5 Steps to Evaluate Your Agency’s Financial Performance
Posted On: August 2nd, 2012
Former Vice President, Product Marketing and Strategy, McKesson (Retired)
Home health agencies generally have enjoyed higher profit margins than many other healthcare providers, but those days are ending, warns Mark Sharp, partner at BKD LLP. In order to compete in the new reimbursement landscape, agencies must become more efficient to make up for upcoming cuts in the Medicare base rate.
“Can you continue to absorb margin reductions?” Sharp asks. “If you can offset inefficiency with efficiency, you can still have positive margins.” Sharp was a featured speaker at the 2012 McKesson Home Health and Hospice Executive Summit, presenting on the topic “Finding Opportunities to Succeed in an Uncertain Environment.”
Agencies that have shown more robust profits use a multi-pronged approach to manage all aspects of the agency. It’s not enough simply to maximize revenues. You must also watch your expenses, negotiate fair rates with payers and leverage technology to become more efficient at delivering care.
To evaluate your agency’s performance, Sharp recommends these steps:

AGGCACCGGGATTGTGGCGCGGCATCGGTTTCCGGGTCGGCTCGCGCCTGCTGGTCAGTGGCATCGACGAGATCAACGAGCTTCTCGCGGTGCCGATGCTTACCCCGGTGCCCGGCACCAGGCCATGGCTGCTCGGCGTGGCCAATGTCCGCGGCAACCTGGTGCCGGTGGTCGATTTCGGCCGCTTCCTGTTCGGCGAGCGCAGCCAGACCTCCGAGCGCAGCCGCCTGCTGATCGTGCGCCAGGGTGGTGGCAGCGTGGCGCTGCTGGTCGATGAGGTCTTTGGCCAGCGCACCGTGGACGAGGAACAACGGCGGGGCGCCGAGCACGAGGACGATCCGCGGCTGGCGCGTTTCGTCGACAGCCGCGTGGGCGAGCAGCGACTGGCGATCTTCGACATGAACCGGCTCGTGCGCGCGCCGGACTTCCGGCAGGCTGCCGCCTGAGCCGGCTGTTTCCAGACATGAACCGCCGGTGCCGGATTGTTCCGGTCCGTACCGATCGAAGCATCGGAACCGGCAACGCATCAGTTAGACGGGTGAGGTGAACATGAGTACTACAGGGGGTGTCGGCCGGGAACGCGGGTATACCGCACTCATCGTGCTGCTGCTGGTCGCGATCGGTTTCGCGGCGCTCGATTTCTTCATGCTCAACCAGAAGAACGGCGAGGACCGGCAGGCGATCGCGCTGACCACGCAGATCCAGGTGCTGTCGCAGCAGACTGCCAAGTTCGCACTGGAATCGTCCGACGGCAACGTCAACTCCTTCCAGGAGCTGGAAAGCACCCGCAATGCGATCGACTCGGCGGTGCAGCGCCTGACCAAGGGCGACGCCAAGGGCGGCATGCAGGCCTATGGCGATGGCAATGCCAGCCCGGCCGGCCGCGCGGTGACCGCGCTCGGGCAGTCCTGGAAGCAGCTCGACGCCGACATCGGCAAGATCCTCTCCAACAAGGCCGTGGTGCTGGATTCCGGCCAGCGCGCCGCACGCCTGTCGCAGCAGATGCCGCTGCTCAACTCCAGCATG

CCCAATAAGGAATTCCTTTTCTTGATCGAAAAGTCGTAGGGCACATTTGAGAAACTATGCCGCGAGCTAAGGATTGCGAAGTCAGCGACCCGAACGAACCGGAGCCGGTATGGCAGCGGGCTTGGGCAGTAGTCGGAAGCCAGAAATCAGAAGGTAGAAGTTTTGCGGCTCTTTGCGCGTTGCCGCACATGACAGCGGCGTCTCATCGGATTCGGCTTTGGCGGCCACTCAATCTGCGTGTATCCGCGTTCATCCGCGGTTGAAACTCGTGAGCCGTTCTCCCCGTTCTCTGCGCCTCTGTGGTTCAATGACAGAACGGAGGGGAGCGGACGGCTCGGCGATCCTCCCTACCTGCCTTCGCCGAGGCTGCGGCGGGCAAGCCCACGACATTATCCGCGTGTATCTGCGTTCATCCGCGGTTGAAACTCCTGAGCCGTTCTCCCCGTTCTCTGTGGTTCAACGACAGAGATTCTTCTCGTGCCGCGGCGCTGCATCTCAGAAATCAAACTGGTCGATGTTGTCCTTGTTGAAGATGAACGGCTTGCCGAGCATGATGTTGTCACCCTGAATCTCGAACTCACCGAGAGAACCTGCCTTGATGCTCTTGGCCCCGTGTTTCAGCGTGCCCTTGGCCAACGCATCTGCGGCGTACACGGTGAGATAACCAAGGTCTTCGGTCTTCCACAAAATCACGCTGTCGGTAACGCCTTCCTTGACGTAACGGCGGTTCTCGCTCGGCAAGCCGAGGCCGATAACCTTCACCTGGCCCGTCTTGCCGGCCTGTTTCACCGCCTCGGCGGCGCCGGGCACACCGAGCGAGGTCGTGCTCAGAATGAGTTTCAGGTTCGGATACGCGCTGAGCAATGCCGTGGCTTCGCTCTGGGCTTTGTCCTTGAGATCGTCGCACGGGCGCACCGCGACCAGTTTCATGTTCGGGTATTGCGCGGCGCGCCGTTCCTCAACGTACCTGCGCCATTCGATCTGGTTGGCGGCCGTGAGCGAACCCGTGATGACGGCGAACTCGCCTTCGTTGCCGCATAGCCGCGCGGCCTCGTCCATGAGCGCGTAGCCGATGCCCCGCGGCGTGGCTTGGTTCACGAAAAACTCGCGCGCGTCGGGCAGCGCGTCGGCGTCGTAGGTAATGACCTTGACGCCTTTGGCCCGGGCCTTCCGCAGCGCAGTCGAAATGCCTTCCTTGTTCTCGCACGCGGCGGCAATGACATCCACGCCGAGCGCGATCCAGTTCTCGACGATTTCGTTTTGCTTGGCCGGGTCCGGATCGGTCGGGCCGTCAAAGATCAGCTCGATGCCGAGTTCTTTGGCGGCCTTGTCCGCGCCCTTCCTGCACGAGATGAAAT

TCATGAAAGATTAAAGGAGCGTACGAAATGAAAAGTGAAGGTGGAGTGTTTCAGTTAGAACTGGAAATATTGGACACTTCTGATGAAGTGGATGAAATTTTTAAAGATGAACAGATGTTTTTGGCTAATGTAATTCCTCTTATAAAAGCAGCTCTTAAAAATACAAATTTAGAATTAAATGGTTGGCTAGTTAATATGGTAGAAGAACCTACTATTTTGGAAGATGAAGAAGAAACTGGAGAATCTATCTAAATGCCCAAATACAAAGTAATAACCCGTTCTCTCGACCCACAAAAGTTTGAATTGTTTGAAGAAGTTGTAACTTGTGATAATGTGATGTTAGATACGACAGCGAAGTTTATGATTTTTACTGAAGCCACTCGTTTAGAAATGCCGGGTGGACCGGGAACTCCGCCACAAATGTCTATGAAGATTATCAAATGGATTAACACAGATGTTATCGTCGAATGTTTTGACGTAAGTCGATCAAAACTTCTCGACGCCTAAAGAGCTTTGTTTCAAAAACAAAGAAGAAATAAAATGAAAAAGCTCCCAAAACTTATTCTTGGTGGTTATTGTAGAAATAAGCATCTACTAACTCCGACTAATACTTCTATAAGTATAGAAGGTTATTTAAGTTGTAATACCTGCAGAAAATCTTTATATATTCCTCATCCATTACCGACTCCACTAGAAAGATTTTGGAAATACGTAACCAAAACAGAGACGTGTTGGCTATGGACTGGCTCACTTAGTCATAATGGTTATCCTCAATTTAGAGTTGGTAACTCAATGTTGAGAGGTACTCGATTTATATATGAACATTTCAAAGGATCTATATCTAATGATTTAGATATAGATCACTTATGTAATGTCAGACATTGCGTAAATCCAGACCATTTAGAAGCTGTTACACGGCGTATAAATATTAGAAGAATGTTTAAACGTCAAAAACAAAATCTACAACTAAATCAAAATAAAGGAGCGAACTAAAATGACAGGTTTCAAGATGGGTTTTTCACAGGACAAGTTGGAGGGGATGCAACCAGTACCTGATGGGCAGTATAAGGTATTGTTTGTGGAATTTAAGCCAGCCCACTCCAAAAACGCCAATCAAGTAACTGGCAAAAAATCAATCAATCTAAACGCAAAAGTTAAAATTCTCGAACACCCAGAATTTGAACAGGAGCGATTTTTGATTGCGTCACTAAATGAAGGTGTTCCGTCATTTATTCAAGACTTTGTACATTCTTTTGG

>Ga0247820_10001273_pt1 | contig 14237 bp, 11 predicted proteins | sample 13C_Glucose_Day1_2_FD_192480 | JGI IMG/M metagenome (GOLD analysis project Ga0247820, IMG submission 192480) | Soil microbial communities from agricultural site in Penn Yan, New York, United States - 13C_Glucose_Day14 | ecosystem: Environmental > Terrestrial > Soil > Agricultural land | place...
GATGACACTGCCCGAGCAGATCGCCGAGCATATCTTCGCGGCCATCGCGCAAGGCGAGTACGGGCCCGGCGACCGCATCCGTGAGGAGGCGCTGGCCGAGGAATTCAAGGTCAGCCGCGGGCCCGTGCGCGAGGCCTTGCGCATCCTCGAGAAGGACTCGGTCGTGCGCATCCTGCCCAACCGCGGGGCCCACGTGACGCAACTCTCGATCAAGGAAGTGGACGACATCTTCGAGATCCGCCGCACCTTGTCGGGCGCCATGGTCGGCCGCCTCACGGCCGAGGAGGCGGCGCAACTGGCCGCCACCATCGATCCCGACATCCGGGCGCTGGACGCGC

- Start at a high level
- Benchmark against others
- Drill down where your agency differs significantly from targets/benchmarks
- Study reasons behind performance indicators
- Consider alternatives
Benchmarking from BKD’s Medicare cost report database shows a median profitability for all agencies of 5%, but nearly double for a median agency in a best practice peer group. For a top 25% performer in the best practice peer group, the profit margin tops 16%. An agency should determine its profitability from all payers and programs, then drill down into each program. Medicare likely is your best payer, but as CMS cuts rates, you need to expand your non-Medicare revenue. Those payers will want to see evidence that you deliver great care, so you must have a method such as home health software to demonstrate your outcomes.
The most profitable agencies also have higher case-mix weights and OASIS scores. This is not an area to try to fudge numbers. You must build support for higher numbers by using actionable data and encouraging collaboration among clinicians and therapists to discuss openly the condition and goals of each patient.
Balancing good outcomes with a minimum number of clinical visits requires a delicate juggling of personnel, technology and expenses, Sharp said.